It is the popular folk dance of Himachal Pradesh, performed during the Dussehra festivities.



Bhangra is the highly energetic folk dance of Punjab. Accompanied with infectious and catchy drum beats, it is a popular form of celebration during festivities. Giddha is the female counterpart of the male Bhangra.


Braj Raslila is a popular folk dance of the region of Uttar Pradesh, revolving around the adolescent love stories of Radha and Krishna.


It is the semi-classical form of dance popular in Uttar Pradesh, accompanied by the music of the same style. It was extremely popular among the courtesans of the Lucknow region.


Jawara is the harvest dance popular in the Bundelkhand region of Madhya Pradesh. The dance, which includes balancing a basket full of jawar on the head, is accompanied by a heavy instrumental music.


Matki is performed by the women of Malwa region on the occasions of wedding and other festivities. It is mainly performed solo, while balancing a number of earthen pots on the head. Aada and Khada Nach are popular variants of the Matki dance.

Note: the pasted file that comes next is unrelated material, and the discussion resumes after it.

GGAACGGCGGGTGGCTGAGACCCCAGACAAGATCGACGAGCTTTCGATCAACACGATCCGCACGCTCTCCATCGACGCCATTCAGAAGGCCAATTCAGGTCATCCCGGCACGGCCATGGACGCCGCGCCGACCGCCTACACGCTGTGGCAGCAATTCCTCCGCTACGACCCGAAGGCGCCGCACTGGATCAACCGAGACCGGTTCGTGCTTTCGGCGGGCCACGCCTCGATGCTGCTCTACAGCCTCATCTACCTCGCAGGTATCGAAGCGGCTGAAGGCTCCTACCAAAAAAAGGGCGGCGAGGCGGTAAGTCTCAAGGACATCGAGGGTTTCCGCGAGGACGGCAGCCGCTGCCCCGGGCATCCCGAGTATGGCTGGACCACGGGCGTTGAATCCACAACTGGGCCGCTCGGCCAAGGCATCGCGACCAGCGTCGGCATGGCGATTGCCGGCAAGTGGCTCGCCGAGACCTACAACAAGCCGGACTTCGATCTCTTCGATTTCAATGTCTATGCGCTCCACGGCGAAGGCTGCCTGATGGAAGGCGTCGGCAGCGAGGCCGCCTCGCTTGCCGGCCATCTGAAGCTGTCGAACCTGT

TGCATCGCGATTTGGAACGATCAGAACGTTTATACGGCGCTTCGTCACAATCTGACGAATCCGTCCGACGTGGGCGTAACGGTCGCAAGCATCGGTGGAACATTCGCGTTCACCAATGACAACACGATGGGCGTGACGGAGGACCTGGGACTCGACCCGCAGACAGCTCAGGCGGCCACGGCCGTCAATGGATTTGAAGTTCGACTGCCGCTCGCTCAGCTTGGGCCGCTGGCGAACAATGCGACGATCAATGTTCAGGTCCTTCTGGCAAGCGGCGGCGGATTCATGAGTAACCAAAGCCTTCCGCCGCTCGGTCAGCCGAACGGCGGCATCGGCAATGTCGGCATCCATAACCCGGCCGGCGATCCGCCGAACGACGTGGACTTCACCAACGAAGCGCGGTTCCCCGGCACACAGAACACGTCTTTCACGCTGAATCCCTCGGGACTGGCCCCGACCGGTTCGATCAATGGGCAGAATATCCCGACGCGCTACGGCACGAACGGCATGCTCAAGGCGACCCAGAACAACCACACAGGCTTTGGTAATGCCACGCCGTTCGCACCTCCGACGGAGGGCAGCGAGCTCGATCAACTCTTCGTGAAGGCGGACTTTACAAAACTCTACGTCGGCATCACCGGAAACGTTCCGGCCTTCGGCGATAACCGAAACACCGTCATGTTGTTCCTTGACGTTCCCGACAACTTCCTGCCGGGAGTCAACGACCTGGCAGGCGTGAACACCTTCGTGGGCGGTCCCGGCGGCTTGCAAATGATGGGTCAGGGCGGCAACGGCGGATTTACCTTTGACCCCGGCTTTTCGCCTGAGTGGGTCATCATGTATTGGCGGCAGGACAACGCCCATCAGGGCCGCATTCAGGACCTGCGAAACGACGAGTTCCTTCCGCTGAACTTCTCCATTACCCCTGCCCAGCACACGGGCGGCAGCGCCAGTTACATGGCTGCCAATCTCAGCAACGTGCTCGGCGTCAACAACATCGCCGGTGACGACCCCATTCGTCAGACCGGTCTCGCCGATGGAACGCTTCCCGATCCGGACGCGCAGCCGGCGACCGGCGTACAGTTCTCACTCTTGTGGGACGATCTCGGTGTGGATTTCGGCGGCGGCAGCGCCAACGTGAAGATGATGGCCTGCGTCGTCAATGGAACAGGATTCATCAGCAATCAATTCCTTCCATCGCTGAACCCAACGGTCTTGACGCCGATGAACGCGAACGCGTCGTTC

Gaur Maria

Gaur Maria is an important ritualistic dance form of the Bison Horn Maria tribes who live in the Bastar region of Chhattisgarh. The dance imitates the movements of a bison and is performed in group by both men and women.


Alkap is a rural dance-drama performance prevalent in the Rajmahal hills of Jharkhand and Rajshahi, Murshidabad and Malda regions of West Bengal. It is performed by troops of 10-12 dancers, accompanied by one or two lead singers known as gayens. The troops perform popular folk lore and mythological stories, in which the dance is interspersed with comical sketches known as kap. The dance is generally associated with the Gajan festival of Shiva.


Biraha dance along with its variant, Bidesia, is a popular form of entertainment in rural Bihar. It is a portrayal of pain of the women, whose partners are away from home. However, this dance form is practised solely by males, who play the role of female characters as well.


Paika is a martial folk dance performed in the southern parts of Odisha. Paika is a form of long spear. The dancers are armed with wooden spears and shields, and show off their skills and agility in infantry like formations. It has a martial art character. The word Paika signifies battle.